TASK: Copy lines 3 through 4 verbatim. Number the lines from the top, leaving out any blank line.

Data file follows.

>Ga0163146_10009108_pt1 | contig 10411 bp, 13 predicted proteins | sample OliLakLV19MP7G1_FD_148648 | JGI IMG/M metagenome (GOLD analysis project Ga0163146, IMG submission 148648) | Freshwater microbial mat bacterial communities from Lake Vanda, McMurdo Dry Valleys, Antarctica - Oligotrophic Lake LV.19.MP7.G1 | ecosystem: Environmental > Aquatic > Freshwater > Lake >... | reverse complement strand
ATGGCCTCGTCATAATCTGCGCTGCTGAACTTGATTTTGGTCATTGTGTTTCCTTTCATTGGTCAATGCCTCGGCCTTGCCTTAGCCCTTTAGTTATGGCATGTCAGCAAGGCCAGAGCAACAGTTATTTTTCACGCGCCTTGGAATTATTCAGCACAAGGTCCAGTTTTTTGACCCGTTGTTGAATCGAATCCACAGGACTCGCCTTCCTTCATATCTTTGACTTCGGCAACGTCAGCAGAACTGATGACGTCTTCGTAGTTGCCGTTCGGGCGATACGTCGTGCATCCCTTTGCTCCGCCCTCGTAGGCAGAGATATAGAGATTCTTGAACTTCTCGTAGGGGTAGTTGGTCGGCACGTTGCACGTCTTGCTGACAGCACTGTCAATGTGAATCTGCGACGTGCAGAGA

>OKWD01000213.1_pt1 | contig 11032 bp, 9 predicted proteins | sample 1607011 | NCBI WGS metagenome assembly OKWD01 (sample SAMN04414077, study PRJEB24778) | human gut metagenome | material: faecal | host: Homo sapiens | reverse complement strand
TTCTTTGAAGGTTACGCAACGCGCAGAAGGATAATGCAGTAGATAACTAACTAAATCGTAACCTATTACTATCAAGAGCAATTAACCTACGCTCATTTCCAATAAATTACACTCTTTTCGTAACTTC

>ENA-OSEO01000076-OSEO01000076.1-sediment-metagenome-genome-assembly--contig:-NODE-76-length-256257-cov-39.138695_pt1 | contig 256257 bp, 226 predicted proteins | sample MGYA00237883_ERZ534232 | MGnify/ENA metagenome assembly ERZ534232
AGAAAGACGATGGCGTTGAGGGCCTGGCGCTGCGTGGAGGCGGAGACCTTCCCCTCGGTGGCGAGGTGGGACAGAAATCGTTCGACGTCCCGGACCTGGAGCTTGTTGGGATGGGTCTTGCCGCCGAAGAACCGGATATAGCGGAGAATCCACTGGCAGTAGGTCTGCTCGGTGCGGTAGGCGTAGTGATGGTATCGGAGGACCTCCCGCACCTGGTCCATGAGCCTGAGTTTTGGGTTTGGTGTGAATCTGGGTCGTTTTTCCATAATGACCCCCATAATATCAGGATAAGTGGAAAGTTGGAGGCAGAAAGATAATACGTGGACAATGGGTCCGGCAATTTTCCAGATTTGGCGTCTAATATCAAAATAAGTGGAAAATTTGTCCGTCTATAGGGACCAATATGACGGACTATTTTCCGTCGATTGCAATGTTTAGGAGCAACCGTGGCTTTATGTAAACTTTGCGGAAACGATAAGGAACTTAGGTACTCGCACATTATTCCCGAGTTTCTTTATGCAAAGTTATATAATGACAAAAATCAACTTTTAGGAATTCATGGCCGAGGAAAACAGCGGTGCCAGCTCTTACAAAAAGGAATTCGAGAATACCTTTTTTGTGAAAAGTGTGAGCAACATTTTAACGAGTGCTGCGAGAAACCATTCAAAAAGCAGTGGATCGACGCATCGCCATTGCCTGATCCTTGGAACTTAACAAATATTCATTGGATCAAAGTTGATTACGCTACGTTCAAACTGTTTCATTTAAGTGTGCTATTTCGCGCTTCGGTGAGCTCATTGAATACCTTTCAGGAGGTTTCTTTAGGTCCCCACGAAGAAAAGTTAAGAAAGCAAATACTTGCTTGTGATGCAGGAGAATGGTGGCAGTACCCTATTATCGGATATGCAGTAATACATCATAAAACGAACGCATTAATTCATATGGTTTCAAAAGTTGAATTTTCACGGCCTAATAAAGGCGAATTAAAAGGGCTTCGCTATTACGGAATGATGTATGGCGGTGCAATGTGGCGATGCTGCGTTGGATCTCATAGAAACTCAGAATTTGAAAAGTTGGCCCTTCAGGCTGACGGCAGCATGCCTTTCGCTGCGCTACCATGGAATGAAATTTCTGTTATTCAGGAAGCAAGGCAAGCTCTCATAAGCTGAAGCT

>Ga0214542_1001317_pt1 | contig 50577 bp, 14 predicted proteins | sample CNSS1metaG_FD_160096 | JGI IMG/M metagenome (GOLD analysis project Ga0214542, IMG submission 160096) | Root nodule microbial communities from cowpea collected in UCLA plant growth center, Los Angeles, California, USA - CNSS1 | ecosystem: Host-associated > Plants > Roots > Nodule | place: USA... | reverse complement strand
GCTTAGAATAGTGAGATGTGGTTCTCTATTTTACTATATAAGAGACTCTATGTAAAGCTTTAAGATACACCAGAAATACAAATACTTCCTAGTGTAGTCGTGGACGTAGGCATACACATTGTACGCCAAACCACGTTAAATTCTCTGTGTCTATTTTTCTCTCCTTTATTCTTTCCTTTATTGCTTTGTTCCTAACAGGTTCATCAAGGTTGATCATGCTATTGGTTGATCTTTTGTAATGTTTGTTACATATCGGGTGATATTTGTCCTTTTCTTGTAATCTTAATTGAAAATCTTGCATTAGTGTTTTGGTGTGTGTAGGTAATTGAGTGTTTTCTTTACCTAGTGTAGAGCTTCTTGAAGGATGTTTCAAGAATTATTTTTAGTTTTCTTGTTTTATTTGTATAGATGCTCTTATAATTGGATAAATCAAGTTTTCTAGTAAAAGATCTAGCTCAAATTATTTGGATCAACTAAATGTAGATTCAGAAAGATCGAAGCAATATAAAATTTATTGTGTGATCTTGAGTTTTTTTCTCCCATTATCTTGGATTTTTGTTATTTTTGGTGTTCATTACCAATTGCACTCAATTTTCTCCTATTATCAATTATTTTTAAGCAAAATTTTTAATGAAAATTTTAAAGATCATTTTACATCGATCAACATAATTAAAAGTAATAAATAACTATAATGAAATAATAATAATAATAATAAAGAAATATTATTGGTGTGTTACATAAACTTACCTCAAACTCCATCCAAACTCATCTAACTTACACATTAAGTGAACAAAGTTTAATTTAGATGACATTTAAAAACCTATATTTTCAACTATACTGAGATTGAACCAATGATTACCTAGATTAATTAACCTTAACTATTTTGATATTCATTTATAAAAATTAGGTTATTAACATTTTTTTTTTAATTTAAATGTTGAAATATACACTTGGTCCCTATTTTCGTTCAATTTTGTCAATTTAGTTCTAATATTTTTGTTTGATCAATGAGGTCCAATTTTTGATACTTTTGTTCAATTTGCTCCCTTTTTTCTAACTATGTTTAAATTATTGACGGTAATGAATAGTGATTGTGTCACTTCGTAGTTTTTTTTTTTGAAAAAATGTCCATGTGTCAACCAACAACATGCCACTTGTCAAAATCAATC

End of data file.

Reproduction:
>OKWD01000213.1_pt1 | contig 11032 bp, 9 predicted proteins | sample 1607011 | NCBI WGS metagenome assembly OKWD01 (sample SAMN04414077, study PRJEB24778) | human gut metagenome | material: faecal | host: Homo sapiens | reverse complement strand
TTCTTTGAAGGTTACGCAACGCGCAGAAGGATAATGCAGTAGATAACTAACTAAATCGTAACCTATTACTATCAAGAGCAATTAACCTACGCTCATTTCCAATAAATTACACTCTTTTCGTAACTTC